Segment Synopsis: Jang compares the U.S. living history movement to that of England. She says the periods most often represented in the U.S. are the colonial, Revolutionary and New Republic periods which are featured at sites such as Colonial Williamsburg, Plimoth Plantation, and Old Sturbridge Village. She agrees that living history in the U.S. often incorporates a military theme but notes that the movement in England also often portrays military themes such as the Wars of the Roses. Jang talks about critical elements for successful living history interactions including proper dress, accent and training. She says her own training began with her research as an English faculty at Northern Kentucky University.

Keywords: Periodization; Plimoth Plantation; Research

Subjects: Colonial Williamsburg (Williamsburg, Va.); Great Britain--History--Wars of the Roses, 1455-1485.; Old Sturbridge Village.

00:11:23 - Living history in higher education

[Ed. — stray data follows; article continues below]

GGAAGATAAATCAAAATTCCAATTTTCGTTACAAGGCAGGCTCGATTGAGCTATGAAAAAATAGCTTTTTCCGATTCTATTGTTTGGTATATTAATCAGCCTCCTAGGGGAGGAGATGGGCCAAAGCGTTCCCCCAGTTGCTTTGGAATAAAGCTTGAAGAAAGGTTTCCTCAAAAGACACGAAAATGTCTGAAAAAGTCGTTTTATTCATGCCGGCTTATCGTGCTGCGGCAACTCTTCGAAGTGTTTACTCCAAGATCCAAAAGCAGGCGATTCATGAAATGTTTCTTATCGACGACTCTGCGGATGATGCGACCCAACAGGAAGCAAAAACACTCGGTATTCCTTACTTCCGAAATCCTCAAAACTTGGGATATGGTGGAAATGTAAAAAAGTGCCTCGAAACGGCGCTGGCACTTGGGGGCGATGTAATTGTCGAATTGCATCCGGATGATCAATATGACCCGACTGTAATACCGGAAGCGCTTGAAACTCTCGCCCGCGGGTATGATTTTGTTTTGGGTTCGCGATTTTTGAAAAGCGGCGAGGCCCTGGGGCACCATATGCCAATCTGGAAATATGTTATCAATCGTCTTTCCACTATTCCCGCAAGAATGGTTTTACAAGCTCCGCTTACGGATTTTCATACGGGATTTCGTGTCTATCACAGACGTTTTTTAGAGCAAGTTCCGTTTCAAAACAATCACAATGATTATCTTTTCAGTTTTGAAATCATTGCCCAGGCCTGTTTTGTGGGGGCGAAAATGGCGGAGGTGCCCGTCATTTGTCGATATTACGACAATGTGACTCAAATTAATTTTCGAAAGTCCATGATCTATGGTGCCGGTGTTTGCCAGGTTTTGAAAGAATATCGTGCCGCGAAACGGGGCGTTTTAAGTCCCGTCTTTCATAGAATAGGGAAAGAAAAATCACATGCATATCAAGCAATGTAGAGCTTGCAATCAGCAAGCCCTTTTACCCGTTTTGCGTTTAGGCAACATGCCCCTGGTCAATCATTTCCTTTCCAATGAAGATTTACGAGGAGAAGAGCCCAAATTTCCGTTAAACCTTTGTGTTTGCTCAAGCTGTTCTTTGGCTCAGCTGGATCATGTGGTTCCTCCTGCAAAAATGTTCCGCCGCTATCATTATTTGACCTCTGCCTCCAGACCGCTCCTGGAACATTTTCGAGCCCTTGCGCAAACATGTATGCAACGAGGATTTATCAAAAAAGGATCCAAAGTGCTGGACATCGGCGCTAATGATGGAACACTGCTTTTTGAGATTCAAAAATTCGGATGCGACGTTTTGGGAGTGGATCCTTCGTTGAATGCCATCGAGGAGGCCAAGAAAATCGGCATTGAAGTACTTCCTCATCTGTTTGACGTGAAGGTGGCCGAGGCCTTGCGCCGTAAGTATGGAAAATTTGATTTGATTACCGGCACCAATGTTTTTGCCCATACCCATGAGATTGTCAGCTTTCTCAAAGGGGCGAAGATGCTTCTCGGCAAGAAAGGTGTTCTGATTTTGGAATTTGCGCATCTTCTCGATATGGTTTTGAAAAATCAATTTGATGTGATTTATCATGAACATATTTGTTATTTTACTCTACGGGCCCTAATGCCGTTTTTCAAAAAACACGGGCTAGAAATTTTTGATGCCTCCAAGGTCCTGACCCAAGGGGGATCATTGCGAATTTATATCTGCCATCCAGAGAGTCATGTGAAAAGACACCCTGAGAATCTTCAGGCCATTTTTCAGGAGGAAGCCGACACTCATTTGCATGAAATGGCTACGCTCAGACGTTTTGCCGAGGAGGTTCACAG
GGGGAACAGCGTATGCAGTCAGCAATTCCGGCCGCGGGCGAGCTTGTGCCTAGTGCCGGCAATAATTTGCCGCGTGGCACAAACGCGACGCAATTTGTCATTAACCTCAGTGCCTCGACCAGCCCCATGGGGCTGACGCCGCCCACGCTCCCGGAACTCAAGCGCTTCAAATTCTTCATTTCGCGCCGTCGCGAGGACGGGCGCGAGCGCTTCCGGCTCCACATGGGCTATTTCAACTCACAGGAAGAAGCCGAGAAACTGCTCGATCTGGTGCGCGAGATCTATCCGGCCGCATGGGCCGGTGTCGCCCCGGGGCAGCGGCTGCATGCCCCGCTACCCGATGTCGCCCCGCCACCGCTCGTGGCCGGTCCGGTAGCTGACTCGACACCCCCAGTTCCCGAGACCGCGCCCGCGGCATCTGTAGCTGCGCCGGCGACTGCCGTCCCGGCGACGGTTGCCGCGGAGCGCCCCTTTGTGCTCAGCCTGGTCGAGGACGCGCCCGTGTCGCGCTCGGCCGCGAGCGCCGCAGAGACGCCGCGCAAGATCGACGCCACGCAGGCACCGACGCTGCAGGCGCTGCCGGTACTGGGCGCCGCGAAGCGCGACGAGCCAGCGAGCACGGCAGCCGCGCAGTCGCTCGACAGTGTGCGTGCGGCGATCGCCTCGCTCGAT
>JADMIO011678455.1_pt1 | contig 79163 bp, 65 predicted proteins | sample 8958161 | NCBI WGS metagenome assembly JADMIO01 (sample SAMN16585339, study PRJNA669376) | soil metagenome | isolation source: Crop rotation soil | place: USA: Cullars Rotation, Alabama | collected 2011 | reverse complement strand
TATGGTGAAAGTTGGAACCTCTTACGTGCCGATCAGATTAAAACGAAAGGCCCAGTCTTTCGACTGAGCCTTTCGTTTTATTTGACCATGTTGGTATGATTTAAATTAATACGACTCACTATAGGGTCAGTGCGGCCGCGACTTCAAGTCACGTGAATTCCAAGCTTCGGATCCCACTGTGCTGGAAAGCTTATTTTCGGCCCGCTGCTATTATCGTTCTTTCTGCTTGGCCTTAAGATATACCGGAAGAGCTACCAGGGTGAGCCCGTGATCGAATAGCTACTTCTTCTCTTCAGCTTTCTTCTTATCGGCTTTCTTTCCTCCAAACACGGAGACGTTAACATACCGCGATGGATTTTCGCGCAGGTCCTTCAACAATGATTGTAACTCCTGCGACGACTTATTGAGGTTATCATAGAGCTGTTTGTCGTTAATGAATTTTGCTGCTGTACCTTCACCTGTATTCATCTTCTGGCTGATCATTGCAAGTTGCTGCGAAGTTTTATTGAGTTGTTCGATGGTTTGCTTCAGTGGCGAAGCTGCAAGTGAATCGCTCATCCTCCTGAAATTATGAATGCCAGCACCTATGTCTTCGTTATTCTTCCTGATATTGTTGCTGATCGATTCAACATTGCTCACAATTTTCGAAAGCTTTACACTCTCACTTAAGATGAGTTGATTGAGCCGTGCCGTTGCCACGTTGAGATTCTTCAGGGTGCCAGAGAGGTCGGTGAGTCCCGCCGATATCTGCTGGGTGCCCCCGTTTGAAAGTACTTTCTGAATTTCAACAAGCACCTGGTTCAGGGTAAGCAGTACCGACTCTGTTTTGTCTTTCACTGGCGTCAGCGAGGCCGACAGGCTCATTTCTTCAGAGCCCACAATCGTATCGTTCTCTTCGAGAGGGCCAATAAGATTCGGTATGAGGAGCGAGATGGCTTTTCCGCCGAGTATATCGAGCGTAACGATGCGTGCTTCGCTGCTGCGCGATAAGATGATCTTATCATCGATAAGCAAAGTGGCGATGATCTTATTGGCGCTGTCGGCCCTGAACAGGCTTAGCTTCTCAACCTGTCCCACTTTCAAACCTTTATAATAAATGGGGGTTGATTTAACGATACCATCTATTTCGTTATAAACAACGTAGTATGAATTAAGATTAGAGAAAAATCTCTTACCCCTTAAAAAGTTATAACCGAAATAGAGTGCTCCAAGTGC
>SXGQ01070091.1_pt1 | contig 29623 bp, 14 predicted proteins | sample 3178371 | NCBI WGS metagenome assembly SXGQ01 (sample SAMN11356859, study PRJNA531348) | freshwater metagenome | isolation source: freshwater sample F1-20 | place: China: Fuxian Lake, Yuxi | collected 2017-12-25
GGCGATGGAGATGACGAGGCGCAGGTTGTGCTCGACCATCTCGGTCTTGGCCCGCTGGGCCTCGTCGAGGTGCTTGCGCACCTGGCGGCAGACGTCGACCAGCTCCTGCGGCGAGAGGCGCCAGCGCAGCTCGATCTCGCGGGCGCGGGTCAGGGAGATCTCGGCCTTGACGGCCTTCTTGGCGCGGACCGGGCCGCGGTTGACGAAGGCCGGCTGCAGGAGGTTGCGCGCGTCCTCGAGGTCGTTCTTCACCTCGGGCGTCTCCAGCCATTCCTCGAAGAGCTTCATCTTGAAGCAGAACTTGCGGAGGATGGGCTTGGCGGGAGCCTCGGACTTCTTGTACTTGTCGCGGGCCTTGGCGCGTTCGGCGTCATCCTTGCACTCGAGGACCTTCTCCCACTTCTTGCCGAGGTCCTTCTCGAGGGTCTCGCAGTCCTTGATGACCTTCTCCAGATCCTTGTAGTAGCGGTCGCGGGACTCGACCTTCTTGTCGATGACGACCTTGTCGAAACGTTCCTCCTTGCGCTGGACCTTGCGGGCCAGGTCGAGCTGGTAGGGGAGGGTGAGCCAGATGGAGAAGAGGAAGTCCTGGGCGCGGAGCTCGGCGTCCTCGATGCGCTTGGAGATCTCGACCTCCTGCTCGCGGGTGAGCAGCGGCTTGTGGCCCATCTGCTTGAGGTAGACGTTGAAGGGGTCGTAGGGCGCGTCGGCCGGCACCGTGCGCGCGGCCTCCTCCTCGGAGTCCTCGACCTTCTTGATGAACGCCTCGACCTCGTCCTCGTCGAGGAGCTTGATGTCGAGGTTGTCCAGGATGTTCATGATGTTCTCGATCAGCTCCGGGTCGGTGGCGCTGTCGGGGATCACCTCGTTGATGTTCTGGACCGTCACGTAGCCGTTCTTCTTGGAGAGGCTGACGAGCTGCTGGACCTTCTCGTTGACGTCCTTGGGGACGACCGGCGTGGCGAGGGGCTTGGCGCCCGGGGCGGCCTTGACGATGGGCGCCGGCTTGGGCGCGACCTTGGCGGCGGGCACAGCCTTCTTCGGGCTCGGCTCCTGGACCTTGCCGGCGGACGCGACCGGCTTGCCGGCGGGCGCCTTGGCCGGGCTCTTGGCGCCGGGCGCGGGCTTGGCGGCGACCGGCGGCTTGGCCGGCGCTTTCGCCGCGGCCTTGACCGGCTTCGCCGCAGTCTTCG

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Partial Transcript: Well as--uh, uh, one of the things I'm interested in learning about, um, living history is, there's a lot of uh, presentation that's geared towards, uh, either school age or--uh, either primary or secondary school age or public...

Segment Synopsis: Jang talks about how she helped develop the use of living history at Northern Kentucky University in collaboration with Dr. James A. Ramage. She said she made living history presentations with an Elizabethan theme to the English major student group to promote interest in studying William Shakespeare. She developed a William Shakespeare birthday event which was held regularly at NKU for 25 years which featured students in Elizabethan costume reciting lines from Shakespeare around campus. She talks about the Ohio Renaissance Festival hosting student days. She discusses a comparison of the Fair at New Boston which conducts a juried review of food and costumes for authenticity to the Ohio Renaissance Fair where authenticity fluctuates. She talks about the Society for Creative Anachronism which she says is important in conducting and sharing research on historical lifestyles. She talks about an annual meeting of the SCA at Slippery Rock, Pennsylvania. She says the SCA generally covers the Medieval period and includes European, Middle Eastern and Asian cultures. She says membership in SCA involves choosing a persona archetype and developing that persona, but that the persona cannot be a real historical person.

Keywords: Authenticity; Dr. James A. Ramage; Ohio Renaissance Festival; Persona